North Carolina House Democrats are calling foul on their Republican colleagues for voting to override the governor’s budget veto on Wednesday while most Democrats were not present.
The uproar began after GOP Rep. Jason Saine made a motion early Wednesday morning to reconsider the budget that was vetoed by Democratic Gov. Roy Cooper earlier this year, according to The Raleigh News & Observer.
Democrats excoriated Republicans on social media and the few who were present in the House at the time of the vote furiously protested the decision. Only 12 Democrats were in the House, but they did not all have an opportunity to vote and their microphones were cut off, the paper reported. The vote passed 55-9. The issue now moves to the state’s GOP-controlled Senate.
“How dare you do this, Mr. Speaker!” said Democratic Rep. Deb Butler, who was surrounded by fellow Democrats on the House floor as she shouted in protest at the decision, according to a video posted online by a Democratic colleague. “If this is the way you think democracy works, shame on you. This is not appropriate and you know it. The people of North Carolina, you will answer to the people of North Carolina.”
Bulter later told The News & Observer that the Republicans were practicing “scorched earth politics.”
House Democratic leader Darren Jackson told the paper that he informed Democrats that they did not need to be present because Republican Rep. David Lewis said there would be no recorded votes. The North Carolina House is a 120-member body and Republicans hold a 65–55 majority. However, last year Democrats won enough seats in the House to end the GOP’s supermajority, which had allowed them to override a veto.
“If we can’t trust each other, this place will fall apart, it’s just too big an entity to run, too many processes to require for everything to be in writing,” Jackson said.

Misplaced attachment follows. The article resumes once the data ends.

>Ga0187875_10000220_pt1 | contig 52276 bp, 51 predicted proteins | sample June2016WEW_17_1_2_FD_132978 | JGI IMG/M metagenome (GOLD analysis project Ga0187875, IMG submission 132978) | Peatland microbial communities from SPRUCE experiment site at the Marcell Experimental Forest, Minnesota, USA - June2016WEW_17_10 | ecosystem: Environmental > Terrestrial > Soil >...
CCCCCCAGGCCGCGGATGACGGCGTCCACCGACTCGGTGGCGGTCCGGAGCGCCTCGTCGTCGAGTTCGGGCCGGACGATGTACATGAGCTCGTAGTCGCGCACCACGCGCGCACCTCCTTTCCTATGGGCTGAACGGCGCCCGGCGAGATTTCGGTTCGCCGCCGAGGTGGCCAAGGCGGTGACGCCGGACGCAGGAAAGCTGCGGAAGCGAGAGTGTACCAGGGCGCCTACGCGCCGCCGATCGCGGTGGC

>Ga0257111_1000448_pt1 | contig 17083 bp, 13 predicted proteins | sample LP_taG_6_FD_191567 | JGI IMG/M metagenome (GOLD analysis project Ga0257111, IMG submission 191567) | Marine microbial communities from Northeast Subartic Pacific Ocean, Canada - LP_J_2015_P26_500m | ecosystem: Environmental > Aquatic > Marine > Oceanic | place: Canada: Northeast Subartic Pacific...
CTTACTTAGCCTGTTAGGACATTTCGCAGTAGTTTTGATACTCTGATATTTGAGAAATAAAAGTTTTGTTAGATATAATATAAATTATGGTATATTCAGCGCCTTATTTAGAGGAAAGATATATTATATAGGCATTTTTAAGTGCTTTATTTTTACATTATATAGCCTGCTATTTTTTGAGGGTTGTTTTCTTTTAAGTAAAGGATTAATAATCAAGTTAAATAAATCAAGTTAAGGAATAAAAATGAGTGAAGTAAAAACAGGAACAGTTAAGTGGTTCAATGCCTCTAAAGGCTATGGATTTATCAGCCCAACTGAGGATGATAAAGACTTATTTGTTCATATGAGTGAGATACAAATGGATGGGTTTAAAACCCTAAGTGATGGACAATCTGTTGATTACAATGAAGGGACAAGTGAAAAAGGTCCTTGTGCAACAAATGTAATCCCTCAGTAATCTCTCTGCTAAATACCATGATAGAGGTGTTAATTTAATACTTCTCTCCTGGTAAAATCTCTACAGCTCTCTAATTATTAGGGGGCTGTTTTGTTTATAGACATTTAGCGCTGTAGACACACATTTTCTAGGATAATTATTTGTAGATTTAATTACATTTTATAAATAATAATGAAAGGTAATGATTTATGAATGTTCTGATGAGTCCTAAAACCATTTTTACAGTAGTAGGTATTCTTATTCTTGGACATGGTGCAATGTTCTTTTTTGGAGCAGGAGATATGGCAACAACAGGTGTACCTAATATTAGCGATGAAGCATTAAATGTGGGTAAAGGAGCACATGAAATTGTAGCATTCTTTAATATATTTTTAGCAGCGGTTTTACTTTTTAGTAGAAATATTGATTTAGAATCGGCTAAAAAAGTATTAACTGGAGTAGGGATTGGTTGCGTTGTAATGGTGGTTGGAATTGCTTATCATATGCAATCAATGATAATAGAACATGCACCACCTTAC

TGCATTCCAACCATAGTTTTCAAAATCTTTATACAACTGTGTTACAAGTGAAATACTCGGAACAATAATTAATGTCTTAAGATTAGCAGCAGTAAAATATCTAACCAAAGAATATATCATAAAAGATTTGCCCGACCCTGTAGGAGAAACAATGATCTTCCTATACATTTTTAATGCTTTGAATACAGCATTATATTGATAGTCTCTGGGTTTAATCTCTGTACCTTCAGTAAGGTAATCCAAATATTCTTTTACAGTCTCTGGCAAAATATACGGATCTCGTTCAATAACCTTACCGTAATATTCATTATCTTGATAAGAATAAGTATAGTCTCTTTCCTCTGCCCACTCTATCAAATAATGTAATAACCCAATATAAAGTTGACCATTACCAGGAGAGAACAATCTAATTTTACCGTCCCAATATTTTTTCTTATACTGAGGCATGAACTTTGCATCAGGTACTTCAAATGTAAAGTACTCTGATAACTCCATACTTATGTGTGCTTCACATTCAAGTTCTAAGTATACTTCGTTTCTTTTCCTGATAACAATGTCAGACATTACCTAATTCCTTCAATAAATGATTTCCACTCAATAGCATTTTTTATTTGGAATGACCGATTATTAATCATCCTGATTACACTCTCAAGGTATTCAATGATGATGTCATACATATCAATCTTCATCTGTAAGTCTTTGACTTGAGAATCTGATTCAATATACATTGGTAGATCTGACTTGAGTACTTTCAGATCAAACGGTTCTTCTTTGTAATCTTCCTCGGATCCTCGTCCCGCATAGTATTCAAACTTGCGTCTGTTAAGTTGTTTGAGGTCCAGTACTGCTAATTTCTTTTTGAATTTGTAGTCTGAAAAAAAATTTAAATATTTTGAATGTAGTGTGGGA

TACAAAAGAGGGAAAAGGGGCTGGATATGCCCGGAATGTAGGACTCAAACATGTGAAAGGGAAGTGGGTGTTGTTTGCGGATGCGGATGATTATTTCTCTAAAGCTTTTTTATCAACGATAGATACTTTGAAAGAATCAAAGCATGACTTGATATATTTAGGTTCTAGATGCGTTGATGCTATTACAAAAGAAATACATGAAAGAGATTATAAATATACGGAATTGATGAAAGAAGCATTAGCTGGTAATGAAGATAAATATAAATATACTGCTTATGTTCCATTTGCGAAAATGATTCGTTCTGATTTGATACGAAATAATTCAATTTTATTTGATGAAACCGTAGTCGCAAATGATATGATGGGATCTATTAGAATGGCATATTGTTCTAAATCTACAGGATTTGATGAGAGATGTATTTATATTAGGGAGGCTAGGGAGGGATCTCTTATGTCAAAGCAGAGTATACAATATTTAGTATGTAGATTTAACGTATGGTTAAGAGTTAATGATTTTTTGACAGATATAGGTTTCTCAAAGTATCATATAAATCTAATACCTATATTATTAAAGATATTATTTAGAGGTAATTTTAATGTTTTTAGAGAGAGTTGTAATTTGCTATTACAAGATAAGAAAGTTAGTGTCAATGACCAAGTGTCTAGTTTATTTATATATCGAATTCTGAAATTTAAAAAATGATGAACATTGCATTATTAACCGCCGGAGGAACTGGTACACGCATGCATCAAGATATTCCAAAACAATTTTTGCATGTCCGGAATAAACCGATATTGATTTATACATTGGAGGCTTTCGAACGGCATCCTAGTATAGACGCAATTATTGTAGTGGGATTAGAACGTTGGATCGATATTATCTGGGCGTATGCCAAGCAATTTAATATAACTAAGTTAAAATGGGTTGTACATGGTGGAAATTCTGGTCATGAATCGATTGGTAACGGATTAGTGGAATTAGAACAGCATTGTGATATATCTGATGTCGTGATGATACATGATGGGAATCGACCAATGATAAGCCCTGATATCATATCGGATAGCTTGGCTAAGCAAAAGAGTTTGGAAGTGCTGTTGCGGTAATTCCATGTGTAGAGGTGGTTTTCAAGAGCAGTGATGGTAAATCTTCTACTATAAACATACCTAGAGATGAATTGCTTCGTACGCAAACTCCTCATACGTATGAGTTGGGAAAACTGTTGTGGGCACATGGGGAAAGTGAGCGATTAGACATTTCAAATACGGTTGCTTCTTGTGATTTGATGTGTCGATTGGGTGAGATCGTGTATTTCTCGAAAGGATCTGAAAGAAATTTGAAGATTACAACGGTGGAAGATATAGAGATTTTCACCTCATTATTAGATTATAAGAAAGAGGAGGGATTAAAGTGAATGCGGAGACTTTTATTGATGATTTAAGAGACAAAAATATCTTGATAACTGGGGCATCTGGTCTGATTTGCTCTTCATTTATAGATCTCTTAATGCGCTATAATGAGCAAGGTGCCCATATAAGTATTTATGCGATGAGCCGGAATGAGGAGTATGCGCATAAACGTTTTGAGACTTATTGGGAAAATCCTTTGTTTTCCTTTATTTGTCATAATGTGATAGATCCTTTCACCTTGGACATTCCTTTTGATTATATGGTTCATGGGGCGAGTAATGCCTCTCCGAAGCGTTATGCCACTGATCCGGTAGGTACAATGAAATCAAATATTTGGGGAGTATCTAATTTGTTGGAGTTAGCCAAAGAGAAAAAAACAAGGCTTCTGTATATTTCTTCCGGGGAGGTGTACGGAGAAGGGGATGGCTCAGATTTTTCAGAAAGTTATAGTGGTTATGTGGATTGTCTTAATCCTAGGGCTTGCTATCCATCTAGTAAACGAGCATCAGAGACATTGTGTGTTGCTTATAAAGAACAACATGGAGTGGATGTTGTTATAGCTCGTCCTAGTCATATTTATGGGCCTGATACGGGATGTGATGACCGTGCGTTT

Cooper was attending a 9/11 memorial when the chaos unfolded. Speaking at a press conference later on Wednesday, Cooper blasted Republican leadership as “deceptive” and “beyond desperate.”
“On a day when tragedy united our country, we should be standing together despite party. But instead Republicans pulled their most deceptive stunt yet,” he said. “Republicans waged an assault on our democracy. They cheated the people of North Carolina.”
Democratic Sen. Jeff Jackson said the vote was “a new low.”
“There have to be consequences for this kind of behavior,” he said. “Just another lesson in why they must lose their majority.”
House Speaker Tim Moore defended the move, denying that Republicans told colleagues there wouldn’t be any votes.
“I said when I realized we had the opportunity to do the veto override, we’re going to do it,” he said in a statement on Wednesday. “I’ve always been very clear. When I’ve told folks there’s not going to be votes, there are not votes. I’ve kept my word on that.”
Wednesday’s vote comes amid an ongoing debate in North Carolina about Republican-led partisan gerrymandering. A panel of judges last week ruled that the state’s legislative maps “do not permit voters to freely choose their representative, but rather representatives are choosing voters based upon sophisticated partisan sorting.”
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Elizabeth Warren edges out Joe Biden in Des Moines Register Iowa poll
The poll out Saturday night found Warren was the top choice for the Democratic nomination with 22 percent support among likely caucus-goers, while Biden had the support of 20 percent of respondents. Vermont Sen. Bernie Sanders fell to third with 11 percent.
The poll was conducted of 602 likely Democratic caucus-goers from Sept. 14-18. The margin of error is plus or minus 4 percentage points.
The last Register/CNN poll, in June, had Biden leading with 24 percent and Warren in the third spot at 15 percent, slightly behind Bernie Sanders, who came in second with 16 percent support.
While there have been several other recent polls of the crucial first-in-the-nation caucus state, the Des Moines Register’s Iowa Poll, conducted by Des Moines-based pollster Ann Selzer, is widely considered to be the most accurate, so its Saturday night releases have become must-watch events for Iowa politicos.
The poll was released after the entire 2020 Democratic presidential field gathered in Des Moines Saturday for the annual Steak Fry, a fundraising event hosted by the local Democratic Party club.
Warren surged 7 points in the poll since the June survey, while Biden lost a bit of ground, putting them neck-and-neck inside the poll’s margin of error.
Sanders and Mayor Pete Buttigieg of South Bend, Indiana, both slipped significantly, down 5 and 6 percentage points, respectively, leaving Buttigieg at 9 percent, down from 15.
The rest of the field, meanwhile, is mired in the single digits.
California Sen. Kamala Harris held steady at 6 percent, New Jersey Sen. Cory Booker gained a couple of points to land at 3 percent, while coming at 2 percent were Minnesota Sen. Amy Klobuchar, former Texas Rep. Beto O’Rourke, billionaire Tom Steyer, Hawaii Rep. Tulsi Gabbard and entrepreneur Andrew Yang. Everyone else was at 1 percent or below.